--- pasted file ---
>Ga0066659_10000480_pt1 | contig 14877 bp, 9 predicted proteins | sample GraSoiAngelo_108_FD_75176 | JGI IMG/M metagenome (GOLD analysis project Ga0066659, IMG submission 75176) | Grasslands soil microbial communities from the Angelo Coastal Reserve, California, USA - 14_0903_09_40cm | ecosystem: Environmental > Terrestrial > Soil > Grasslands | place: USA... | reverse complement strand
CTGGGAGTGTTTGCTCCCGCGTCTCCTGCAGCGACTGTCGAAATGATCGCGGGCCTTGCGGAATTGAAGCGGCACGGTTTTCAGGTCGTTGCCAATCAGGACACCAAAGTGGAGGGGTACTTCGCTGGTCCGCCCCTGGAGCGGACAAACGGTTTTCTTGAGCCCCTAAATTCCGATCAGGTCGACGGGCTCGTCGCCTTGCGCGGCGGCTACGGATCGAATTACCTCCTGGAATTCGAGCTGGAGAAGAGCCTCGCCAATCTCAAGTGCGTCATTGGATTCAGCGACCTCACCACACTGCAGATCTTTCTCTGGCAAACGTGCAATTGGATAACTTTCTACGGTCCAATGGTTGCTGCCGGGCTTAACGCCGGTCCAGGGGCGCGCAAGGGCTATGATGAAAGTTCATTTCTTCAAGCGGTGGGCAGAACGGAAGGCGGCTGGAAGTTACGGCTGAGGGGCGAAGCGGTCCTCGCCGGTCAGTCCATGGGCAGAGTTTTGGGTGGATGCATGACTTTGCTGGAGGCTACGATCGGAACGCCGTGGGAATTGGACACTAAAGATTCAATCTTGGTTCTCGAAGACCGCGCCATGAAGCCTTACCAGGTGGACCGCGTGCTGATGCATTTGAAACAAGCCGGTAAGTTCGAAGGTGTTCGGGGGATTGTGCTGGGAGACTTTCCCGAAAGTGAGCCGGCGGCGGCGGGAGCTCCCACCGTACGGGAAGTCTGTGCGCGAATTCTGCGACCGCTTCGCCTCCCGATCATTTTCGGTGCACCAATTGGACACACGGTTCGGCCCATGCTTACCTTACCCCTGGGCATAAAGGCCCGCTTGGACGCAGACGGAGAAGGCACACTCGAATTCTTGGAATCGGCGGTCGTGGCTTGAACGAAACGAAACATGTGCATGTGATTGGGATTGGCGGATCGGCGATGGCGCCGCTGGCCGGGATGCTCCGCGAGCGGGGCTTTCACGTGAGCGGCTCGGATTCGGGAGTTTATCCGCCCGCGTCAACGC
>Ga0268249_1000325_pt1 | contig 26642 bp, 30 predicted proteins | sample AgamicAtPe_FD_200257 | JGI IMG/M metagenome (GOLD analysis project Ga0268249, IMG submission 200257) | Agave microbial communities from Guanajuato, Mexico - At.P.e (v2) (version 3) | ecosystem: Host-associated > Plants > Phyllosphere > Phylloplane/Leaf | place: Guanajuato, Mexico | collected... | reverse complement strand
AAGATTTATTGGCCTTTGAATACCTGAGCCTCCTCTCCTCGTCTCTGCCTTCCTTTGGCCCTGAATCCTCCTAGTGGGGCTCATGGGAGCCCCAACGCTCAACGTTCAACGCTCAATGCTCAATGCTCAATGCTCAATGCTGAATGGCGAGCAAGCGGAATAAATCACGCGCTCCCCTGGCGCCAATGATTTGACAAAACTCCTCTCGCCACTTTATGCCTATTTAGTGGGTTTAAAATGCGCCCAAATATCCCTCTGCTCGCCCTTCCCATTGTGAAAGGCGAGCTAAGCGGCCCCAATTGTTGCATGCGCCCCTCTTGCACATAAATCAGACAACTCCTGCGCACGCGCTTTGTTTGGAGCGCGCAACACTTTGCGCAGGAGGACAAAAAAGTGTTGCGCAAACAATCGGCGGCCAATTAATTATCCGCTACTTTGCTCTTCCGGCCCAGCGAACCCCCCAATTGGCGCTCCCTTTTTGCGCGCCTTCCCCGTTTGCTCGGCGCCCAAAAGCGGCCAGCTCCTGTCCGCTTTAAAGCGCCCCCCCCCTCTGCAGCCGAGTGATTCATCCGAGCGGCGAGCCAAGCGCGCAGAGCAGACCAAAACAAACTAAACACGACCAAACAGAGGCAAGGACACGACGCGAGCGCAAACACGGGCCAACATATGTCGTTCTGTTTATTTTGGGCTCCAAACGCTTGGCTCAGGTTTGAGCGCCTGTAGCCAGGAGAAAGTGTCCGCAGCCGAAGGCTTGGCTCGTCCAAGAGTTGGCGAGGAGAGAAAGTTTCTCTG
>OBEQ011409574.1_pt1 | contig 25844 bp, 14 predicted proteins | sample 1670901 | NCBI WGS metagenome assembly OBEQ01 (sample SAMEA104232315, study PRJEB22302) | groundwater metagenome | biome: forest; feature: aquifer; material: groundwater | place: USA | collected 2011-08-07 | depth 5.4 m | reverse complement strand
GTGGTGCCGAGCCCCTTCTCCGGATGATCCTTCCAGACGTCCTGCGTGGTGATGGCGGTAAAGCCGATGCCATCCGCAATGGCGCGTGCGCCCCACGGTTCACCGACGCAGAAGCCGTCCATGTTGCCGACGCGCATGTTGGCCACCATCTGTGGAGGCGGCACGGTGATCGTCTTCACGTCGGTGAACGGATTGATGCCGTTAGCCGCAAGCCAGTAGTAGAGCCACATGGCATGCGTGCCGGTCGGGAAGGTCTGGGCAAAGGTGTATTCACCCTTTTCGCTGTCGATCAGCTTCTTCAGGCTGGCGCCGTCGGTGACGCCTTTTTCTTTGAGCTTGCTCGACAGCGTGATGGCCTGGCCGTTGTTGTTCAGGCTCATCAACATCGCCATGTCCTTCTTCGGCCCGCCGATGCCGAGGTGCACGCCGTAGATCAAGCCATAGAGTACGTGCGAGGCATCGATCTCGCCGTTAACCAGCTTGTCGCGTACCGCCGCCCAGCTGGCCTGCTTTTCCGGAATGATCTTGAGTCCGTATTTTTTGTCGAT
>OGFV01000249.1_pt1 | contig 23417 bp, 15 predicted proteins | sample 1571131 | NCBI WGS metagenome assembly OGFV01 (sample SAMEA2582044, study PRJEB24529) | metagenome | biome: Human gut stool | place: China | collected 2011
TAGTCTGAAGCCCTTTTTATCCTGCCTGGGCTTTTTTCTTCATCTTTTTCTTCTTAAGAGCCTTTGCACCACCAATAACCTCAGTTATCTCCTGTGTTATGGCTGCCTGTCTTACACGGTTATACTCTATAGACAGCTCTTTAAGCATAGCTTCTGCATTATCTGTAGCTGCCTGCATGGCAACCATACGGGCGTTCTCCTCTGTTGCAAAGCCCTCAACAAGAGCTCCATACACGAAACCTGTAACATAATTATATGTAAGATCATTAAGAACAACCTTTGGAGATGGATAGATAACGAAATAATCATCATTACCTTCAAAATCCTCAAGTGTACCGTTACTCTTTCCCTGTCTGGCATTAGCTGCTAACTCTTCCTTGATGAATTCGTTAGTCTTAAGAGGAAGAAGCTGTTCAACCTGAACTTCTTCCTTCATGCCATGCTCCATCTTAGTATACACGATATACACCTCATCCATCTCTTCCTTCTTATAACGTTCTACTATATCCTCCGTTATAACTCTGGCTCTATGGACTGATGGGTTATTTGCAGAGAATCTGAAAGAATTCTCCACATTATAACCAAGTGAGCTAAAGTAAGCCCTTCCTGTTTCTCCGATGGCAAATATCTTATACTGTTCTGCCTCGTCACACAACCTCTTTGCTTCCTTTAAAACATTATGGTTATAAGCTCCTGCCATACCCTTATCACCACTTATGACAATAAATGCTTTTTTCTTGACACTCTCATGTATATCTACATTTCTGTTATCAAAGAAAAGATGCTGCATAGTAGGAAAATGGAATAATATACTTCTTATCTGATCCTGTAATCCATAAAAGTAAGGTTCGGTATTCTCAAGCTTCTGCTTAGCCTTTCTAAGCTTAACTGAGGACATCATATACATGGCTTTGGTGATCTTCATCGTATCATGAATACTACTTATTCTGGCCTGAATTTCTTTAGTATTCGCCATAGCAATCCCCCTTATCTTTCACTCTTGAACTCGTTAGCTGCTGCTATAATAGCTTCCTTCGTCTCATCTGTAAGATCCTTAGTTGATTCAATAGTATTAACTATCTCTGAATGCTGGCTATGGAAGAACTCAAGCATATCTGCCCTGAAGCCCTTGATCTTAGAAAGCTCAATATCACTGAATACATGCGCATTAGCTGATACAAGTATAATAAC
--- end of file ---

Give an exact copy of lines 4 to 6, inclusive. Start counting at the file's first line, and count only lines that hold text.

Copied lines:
AAGATTTATTGGCCTTTGAATACCTGAGCCTCCTCTCCTCGTCTCTGCCTTCCTTTGGCCCTGAATCCTCCTAGTGGGGCTCATGGGAGCCCCAACGCTCAACGTTCAACGCTCAATGCTCAATGCTCAATGCTCAATGCTGAATGGCGAGCAAGCGGAATAAATCACGCGCTCCCCTGGCGCCAATGATTTGACAAAACTCCTCTCGCCACTTTATGCCTATTTAGTGGGTTTAAAATGCGCCCAAATATCCCTCTGCTCGCCCTTCCCATTGTGAAAGGCGAGCTAAGCGGCCCCAATTGTTGCATGCGCCCCTCTTGCACATAAATCAGACAACTCCTGCGCACGCGCTTTGTTTGGAGCGCGCAACACTTTGCGCAGGAGGACAAAAAAGTGTTGCGCAAACAATCGGCGGCCAATTAATTATCCGCTACTTTGCTCTTCCGGCCCAGCGAACCCCCCAATTGGCGCTCCCTTTTTGCGCGCCTTCCCCGTTTGCTCGGCGCCCAAAAGCGGCCAGCTCCTGTCCGCTTTAAAGCGCCCCCCCCCTCTGCAGCCGAGTGATTCATCCGAGCGGCGAGCCAAGCGCGCAGAGCAGACCAAAACAAACTAAACACGACCAAACAGAGGCAAGGACACGACGCGAGCGCAAACACGGGCCAACATATGTCGTTCTGTTTATTTTGGGCTCCAAACGCTTGGCTCAGGTTTGAGCGCCTGTAGCCAGGAGAAAGTGTCCGCAGCCGAAGGCTTGGCTCGTCCAAGAGTTGGCGAGGAGAGAAAGTTTCTCTG
>OBEQ011409574.1_pt1 | contig 25844 bp, 14 predicted proteins | sample 1670901 | NCBI WGS metagenome assembly OBEQ01 (sample SAMEA104232315, study PRJEB22302) | groundwater metagenome | biome: forest; feature: aquifer; material: groundwater | place: USA | collected 2011-08-07 | depth 5.4 m | reverse complement strand
GTGGTGCCGAGCCCCTTCTCCGGATGATCCTTCCAGACGTCCTGCGTGGTGATGGCGGTAAAGCCGATGCCATCCGCAATGGCGCGTGCGCCCCACGGTTCACCGACGCAGAAGCCGTCCATGTTGCCGACGCGCATGTTGGCCACCATCTGTGGAGGCGGCACGGTGATCGTCTTCACGTCGGTGAACGGATTGATGCCGTTAGCCGCAAGCCAGTAGTAGAGCCACATGGCATGCGTGCCGGTCGGGAAGGTCTGGGCAAAGGTGTATTCACCCTTTTCGCTGTCGATCAGCTTCTTCAGGCTGGCGCCGTCGGTGACGCCTTTTTCTTTGAGCTTGCTCGACAGCGTGATGGCCTGGCCGTTGTTGTTCAGGCTCATCAACATCGCCATGTCCTTCTTCGGCCCGCCGATGCCGAGGTGCACGCCGTAGATCAAGCCATAGAGTACGTGCGAGGCATCGATCTCGCCGTTAACCAGCTTGTCGCGTACCGCCGCCCAGCTGGCCTGCTTTTCCGGAATGATCTTGAGTCCGTATTTTTTGTCGAT